After starting what he thinks is just another day by methodically brushing his teeth the way he always does IRS Agent Harold Crick (Will Ferrell) gets a visit from an uninvited auditory guest--Kay Eiffel (Emma Thompson) the author of his life. Little does she know while writing a book about a character named Harold Crick that the real Harold can hear her narrations loud and clear; little does Harold know that her novels don't have happy endings--that is until he hears it in her narration which states that he is to die. Luckily she's in the midst of writer's block so he has some time to find out well how much time he has to live. He immediately consults a literary professor (Dustin Hoffman) who instructs Harold to further pursue a relationship with an anarchistic baker (Maggie Gyllenhaal) he is currently auditing in order to learn more about the course the novel will take. The relationship flourishes and he’s happy for the first time in a long time but will art imitate--or end--his life? Ferrell seems to be mimicking the exact path of his direct comedic-superstar predecessor Jim Carrey even down to his first serious-ish role: Carrey’s first dramatic foray was the equally quasi-existential though much better Truman Show. Ferrell has no problem whatsoever making the transition--that’s just what abundant natural talent affords certain actors. But his crossover attempt should’ve been more subtle since audiences have come to expect at least one “streaking” scene per Ferrell film. As Ferrell’s heavily tattooed love interest the ubiquitous Gyllenhaal scores again. Fresh off roles as a stripper single mom (Sherrybaby) and a frantic pregnant 9/11 wife (World Trade Center) she proves that no matter her character’s physical appearance or mindset she can do no wrong. Ditto for Thompson who spends much of the film in pajamas and the throes of writer’s block--the "writer" prototype--much to the dismay of her publisher-appointed assistant played well by Queen Latifah. Rounding out the cast is Hoffman whose professor isn't totally unlike his answer provider in like-minded I Heart Huckabees. His character’s quirky humor is child’s play at this point for the veteran but a select few scenes between him and Ferrell are extremely satisfying. To liken Stranger Than Fiction to a Charlie Kaufman (Eternal Sunshine of the Spotless Mind Adaptation et al) script/movie is not totally without merit. Fiction captures the “vivid yet distant” essence that is common with Kaufman’s stories and subsequent movies. But whereas Kaufman doesn’t go out of his way to coddle audiences’ minds amidst his often obtuse movies writer Zach Helm and director Marc Forster seem to have audience appreciation (read: box office) on the brain. Helm’s idea is nothing short of genius in a way that’s different from the oft-mentioned screenwriters he’s compared to but somewhere en route he and/or Forster (Finding Neverland) compromised the vision. Because what starts out as a complex intriguing movie turns stale quickly especially given the inexplicable ease with which it transitions from a metaphysical story into a straightforward one. And Forster's tendency in the movie to undercomplicate is just as detrimental as the opposite extreme. The dialogue also falls somewhat flat often neither funny nor off-kilter enough buoyed only slightly by superb cinematography set direction and indie music featuring Spoon (whose frontman Britt Daniel reworked some of their best songs for the movie)--but we’ve come to expect that trifecta from similar movies.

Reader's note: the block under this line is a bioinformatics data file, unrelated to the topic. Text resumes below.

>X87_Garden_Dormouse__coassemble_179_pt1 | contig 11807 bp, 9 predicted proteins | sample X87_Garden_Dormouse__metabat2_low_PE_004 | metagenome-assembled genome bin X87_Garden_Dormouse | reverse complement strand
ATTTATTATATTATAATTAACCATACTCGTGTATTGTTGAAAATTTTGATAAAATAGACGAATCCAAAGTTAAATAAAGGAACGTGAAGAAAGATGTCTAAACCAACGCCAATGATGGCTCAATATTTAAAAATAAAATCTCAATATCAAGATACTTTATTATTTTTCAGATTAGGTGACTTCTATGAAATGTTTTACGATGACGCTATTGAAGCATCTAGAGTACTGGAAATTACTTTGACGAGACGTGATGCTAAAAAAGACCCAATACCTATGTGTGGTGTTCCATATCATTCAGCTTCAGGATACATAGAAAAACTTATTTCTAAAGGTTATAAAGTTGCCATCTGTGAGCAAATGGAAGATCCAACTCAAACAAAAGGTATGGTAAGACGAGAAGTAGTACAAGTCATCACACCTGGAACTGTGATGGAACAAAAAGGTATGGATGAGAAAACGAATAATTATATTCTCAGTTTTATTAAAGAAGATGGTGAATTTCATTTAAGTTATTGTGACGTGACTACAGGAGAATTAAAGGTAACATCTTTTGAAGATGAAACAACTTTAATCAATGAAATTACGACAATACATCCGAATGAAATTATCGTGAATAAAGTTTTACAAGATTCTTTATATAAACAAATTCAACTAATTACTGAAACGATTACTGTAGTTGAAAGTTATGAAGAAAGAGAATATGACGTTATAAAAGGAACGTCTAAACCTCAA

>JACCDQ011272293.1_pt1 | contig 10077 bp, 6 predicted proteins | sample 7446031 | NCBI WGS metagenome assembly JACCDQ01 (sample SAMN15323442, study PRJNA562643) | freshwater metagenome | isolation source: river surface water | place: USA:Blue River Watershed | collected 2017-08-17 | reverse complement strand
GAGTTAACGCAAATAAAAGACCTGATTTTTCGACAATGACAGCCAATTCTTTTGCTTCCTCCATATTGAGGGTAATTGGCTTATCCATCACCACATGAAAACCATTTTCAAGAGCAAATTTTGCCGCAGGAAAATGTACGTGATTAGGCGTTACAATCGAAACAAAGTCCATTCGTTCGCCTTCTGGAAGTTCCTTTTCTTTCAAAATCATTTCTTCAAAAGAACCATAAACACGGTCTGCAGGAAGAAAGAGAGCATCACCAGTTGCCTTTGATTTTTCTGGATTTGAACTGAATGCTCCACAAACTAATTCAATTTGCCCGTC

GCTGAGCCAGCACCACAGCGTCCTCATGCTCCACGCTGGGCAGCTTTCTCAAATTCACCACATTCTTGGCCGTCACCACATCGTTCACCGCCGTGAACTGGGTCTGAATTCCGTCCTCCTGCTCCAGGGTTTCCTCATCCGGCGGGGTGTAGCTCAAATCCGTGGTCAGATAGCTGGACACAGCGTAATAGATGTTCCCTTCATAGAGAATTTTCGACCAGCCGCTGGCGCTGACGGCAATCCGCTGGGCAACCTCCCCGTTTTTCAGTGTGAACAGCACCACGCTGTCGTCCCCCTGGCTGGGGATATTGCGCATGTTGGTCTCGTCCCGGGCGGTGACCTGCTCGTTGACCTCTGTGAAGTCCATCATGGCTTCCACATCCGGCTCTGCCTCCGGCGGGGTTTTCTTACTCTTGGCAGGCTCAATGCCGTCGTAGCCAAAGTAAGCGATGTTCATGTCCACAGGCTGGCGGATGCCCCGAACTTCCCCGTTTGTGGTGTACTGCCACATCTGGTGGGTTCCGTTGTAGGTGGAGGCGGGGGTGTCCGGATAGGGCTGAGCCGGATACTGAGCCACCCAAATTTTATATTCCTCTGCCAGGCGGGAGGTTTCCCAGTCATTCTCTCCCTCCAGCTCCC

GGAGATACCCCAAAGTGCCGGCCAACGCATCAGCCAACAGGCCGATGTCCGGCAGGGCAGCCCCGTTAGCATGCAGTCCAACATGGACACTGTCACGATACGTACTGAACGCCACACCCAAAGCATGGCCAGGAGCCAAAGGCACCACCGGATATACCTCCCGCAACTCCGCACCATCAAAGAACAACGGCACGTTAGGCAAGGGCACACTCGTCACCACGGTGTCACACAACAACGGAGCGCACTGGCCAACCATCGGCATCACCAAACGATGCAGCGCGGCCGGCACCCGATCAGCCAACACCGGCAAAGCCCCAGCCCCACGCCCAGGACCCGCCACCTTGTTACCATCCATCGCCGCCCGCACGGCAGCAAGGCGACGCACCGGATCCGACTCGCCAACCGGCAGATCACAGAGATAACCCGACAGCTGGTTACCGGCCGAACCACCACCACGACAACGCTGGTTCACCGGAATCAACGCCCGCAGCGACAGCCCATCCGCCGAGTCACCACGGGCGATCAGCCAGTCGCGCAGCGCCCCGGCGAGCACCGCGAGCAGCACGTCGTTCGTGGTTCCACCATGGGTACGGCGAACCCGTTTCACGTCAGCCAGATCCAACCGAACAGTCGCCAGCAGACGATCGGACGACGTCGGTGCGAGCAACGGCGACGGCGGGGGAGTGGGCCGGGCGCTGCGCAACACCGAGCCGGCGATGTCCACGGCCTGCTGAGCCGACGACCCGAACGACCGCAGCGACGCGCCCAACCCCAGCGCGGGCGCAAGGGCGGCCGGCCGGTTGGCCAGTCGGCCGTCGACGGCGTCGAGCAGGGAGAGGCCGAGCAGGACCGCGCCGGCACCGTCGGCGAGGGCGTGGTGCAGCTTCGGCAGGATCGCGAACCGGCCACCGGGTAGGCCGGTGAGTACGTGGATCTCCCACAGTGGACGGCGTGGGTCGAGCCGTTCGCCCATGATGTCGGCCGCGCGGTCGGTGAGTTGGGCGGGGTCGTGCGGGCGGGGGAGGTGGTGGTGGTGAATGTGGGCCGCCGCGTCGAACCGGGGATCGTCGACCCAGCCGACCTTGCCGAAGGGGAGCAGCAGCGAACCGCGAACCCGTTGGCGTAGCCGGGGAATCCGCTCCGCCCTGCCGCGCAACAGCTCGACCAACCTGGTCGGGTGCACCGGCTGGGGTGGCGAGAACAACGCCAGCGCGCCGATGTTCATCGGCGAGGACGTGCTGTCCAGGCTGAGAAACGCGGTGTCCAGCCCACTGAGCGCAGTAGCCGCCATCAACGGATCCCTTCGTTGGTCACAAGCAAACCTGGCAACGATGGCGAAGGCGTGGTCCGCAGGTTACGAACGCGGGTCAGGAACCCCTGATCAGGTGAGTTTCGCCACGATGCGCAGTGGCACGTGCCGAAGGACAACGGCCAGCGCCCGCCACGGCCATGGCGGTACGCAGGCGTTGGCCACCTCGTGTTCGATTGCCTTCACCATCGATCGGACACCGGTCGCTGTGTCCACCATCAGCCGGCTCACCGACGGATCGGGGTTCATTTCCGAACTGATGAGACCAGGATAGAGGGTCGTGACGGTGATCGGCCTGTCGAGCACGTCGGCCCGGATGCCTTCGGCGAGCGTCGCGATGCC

Will it take a Hollywood production to alert the masses about the current oil crisis facing the world which leaves no person unaffected? Does Syriana have the makings to be such a wide-reaching film? Well probably not but it does make a noble stab at it. Much of the way through Syriana has the feel of a documentary although it ultimately falls into the pattern of the popular interwoven narratives that are so popular these days. Among the interwoven: A beleaguered CIA agent (George Clooney); a wary and inquisitive Washington lawyer (Jeffrey Wright); an opportunistic energy analyst (Matt Damon) and his wife (Amanda Peet) who have just lost their young son; and a Persian Gulf prince (Alexander Siddig) who helps China in an oil deal thus antagonizing the U.S. The cast assembled here includes some of this era's finest actors. That no single actor steals the show is mostly a testament to on-screen time split justly. Clooney is the big story here and he should be: Rare is the sex symbol superstar of his enormity who dares to don a gut and a beard as he does here. With his trademark physical attributes obscured Clooney's acting is allowed to shine and his character's tension is palpable. As for Wright the quintessential chameleon of an actor his performance is as flawless and brilliant as always. Damon provides a reliable turn but it's onscreen wife Peet who adds the truly raw emotion that the film lacks overall. Rounding out the ensemble are two under-appreciated stalwarts: Chris Cooper nailing the role of a shrewd oilman and Christopher Plummer perfectly cast as the head of a law firm. Stephen Gaghan has displayed his writing chops in the past—most famously in 2000's Traffic for which he won an Oscar—and he certainly has a solid mentor behind him in (executive producer) Steven Soderbergh. After making his directorial debut with the 2002 flop thriller Abandon he finds far better luck with this star-studded politically charged film having traveled the world to gain insight into Robert Baer’s book which serves as source material. Unfortunately Gaghan’s stirring documentary/handheld-cam filmmaking is contradicted by the overall convoluted feel of the movie which comes to a too-neat conclusion that leaves several characters hanging. Although Gaghan has a bold and daring take on a topical problem there's a reason a topic like this with so many disparate lives and ideas is not often tackled on the big screen: film is just not a vast enough medium.